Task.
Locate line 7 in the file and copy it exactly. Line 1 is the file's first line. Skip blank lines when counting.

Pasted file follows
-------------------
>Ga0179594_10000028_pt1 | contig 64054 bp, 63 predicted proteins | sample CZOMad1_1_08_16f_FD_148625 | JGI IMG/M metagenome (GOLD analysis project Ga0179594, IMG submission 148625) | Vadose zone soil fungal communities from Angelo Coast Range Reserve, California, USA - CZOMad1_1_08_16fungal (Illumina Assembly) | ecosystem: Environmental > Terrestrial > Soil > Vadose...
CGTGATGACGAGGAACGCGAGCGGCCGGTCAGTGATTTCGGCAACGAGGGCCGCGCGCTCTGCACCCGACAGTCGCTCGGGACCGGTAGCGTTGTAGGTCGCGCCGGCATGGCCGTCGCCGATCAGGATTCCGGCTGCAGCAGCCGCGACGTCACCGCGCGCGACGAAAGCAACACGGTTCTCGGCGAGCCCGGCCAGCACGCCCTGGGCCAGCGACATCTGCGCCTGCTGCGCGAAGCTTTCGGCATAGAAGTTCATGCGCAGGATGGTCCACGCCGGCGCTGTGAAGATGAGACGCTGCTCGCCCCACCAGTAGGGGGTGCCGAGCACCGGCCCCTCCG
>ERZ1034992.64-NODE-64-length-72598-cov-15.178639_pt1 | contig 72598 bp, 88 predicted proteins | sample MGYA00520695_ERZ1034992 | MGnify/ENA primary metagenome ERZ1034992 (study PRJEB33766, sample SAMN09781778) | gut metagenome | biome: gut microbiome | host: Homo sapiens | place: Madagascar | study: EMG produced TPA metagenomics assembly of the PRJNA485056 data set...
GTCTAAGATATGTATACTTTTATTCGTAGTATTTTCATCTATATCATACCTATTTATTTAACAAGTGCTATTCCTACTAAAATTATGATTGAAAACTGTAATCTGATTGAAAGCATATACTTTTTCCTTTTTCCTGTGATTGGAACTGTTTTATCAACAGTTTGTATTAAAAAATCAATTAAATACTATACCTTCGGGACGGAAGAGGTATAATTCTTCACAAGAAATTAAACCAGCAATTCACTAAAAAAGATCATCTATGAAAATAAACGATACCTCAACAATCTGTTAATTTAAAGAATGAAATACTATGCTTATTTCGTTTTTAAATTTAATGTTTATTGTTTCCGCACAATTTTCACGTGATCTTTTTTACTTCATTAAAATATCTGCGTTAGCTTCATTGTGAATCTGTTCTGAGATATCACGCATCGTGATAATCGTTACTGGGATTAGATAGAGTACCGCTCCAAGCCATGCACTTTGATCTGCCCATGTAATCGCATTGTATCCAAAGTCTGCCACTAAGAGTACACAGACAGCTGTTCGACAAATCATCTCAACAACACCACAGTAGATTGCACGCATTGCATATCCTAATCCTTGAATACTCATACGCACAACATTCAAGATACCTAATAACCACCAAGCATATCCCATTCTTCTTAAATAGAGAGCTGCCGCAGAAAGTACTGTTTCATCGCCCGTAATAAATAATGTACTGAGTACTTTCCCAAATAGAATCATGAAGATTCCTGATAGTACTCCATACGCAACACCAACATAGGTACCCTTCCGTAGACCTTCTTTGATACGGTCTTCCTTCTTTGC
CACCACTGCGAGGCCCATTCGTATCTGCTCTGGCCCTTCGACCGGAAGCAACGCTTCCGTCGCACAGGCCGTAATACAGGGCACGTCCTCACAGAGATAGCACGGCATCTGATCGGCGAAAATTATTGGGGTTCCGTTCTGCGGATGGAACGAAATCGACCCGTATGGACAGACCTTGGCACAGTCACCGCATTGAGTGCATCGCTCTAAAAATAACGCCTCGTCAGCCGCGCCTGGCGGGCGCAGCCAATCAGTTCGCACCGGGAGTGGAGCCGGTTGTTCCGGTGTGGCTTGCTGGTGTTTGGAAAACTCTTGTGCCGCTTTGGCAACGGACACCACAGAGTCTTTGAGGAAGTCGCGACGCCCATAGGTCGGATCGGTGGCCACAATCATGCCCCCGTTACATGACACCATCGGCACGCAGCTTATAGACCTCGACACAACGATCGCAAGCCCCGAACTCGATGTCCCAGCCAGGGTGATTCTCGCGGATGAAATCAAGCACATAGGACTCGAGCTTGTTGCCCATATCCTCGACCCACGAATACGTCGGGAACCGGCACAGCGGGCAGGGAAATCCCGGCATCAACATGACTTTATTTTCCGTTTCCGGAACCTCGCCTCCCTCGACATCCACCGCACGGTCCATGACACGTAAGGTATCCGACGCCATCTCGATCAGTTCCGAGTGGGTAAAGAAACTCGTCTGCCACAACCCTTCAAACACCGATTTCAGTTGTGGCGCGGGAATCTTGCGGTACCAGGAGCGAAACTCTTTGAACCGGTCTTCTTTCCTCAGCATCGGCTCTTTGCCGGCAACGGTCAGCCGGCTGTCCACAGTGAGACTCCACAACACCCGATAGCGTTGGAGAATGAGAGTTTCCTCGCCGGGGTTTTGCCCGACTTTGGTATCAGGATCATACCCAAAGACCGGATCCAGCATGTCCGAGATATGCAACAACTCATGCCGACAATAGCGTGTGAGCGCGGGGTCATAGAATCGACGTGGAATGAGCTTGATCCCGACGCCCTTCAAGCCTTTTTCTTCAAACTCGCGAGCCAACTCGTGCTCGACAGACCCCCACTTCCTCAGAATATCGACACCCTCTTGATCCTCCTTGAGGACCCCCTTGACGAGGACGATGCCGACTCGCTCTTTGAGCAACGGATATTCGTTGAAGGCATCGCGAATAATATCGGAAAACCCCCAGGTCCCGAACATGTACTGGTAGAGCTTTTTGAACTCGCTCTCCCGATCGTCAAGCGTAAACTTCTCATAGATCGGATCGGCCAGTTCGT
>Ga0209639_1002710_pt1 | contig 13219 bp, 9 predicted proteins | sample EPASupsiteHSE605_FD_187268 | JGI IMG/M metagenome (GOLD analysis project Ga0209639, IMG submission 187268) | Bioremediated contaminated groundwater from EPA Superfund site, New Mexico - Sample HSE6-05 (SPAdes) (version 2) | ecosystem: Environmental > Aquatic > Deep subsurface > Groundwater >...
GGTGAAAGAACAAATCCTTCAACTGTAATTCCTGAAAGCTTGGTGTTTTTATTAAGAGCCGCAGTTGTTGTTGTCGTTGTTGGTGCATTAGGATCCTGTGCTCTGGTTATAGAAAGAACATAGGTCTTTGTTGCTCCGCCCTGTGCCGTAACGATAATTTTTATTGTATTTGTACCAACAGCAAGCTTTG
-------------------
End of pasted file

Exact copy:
GGTGAAAGAACAAATCCTTCAACTGTAATTCCTGAAAGCTTGGTGTTTTTATTAAGAGCCGCAGTTGTTGTTGTCGTTGTTGGTGCATTAGGATCCTGTGCTCTGGTTATAGAAAGAACATAGGTCTTTGTTGCTCCGCCCTGTGCCGTAACGATAATTTTTATTGTATTTGTACCAACAGCAAGCTTTG